Domenech pleads for fans' backing

France coach wants critical supporters to help side seal play-off win against the Irish

Raymond Domenech, the France coach, hopes Saturday's hard-fought 1-0 win in Ireland proves a turning point in persuading the moody French public to finally get behind their team during tonight's return leg of their World Cup play-off.

France have long endured a hostile relationship with their supporters, with the team regularly jeered during home games and Domenech in particular on the receiving end of criticism.

Following their embarrassing performances at last year's European Championship, where they failed to win a match, French football would be plunged into crisis if the Republic of Ireland record an unlikely win tonight and qualify at their expense. To avoid such a peril, which would likely cost him his job, Domenech has urged the French to turn up the noise at the Stade de France. "We need the support of the fans from the first to the last minute," he said. "The fans have a real part to play."

France's 6,000 travelling fans made themselves heard at Croke Park last Saturday, which did not go unnoticed. "We heard them as if they were 100,000 strong. It was very pleasing to see them there among the mass of green," Domenech said. "The players saw it, as they were all grouped together in one stand, and they made a lot of noise."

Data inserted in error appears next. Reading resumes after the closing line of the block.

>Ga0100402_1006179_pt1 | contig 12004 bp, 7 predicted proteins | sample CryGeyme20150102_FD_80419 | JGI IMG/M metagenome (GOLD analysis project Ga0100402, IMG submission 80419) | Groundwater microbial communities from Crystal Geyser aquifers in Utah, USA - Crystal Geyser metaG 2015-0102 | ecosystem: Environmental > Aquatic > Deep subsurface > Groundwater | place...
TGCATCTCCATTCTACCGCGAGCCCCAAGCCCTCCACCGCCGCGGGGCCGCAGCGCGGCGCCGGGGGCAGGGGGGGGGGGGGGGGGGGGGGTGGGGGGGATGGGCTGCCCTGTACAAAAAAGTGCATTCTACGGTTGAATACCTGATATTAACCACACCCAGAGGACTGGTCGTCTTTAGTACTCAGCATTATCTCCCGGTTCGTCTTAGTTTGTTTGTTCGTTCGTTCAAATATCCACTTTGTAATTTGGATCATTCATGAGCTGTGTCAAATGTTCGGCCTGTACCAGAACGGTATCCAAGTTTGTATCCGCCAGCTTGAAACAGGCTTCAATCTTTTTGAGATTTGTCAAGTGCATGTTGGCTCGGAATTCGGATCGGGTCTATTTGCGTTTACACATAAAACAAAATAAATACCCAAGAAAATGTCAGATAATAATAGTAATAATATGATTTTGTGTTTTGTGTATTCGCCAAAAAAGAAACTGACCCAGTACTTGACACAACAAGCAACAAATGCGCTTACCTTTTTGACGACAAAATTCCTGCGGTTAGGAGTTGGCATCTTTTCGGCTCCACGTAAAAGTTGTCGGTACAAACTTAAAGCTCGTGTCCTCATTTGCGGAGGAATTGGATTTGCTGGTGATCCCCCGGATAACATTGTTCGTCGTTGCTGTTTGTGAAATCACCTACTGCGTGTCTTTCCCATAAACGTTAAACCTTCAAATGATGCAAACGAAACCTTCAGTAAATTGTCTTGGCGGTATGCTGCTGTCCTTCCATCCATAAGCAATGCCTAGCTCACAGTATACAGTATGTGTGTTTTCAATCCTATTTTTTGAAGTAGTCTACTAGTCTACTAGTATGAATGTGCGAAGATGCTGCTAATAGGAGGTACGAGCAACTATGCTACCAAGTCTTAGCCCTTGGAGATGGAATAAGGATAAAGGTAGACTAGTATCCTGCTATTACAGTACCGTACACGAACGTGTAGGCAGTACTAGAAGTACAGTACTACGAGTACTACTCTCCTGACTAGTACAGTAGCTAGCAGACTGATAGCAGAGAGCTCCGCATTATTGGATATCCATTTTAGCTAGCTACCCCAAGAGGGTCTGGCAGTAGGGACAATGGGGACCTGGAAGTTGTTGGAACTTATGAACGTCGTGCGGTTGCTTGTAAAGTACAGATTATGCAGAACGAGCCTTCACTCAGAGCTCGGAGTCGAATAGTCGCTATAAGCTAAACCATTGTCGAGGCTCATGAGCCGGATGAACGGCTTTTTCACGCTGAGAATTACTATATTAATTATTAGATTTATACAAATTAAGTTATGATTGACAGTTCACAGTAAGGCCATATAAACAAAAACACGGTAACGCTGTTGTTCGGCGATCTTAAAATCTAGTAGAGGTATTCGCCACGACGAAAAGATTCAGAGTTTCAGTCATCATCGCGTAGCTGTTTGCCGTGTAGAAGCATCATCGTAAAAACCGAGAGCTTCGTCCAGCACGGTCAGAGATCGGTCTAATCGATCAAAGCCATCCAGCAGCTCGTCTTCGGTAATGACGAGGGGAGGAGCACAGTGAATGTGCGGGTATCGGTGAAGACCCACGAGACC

Ireland last played at Stade de France five years ago during the 2006 World Cup qualifiers and received phenomenal backing. French reports estimate that 25,000 Irish fans have tickets for tonight's match – nearly a third of the stadium's capacity. "It is not logical to have 25,000 Irish fans," the France defender Patrice Evra said. "We're playing for a place in the World Cup finals."

Ireland are trying not to miss out for the second time in succession after failing to qualify in 2006. France could pack the midfield and defend their slender lead or look for a quick goal that would leave an Irish side with limited attacking resources needing to score twice.

Domenech suggested that France will attack from the first whistle. "You have to play normally, our strong point is scoring goals. We have to cause them problems," he said. "We shouldn't forget who we are and what we are capable of doing."

Domenech's plans to field the same team have been undone by injury problems. The Barcelona defender Eric Abidal is out with a thigh strain, meaning Domenech needs to find a replacement to play alongside William Gallas in the centre with Sebastien Squillaci of Seville the favourite. Midfielders Jérémy Toulalan and Abou Diaby are both out. "We thought Jérémy could recover, but it will be too tight for Wednesday. Abidal's injury was a bit unexpected," Domenech said.

Giovanni Trapattoni, the Ireland coach, is likely to hand the players who lost at Croke Park on Saturday a chance to gain revenge in Paris. The 70-year-old Italian last night hinted he will field the same team at the Stade de France, meaning Liam Lawrence will once again get the nod ahead of Aiden McGeady on the right side of midfield.

"I have said to the players, these games are for warm hearts and cool heads," Trapattoni said. "We must play with cool heads, but warm hearts. With feet, we can score goals. If we keep cool heads, we can use our feet to score goals."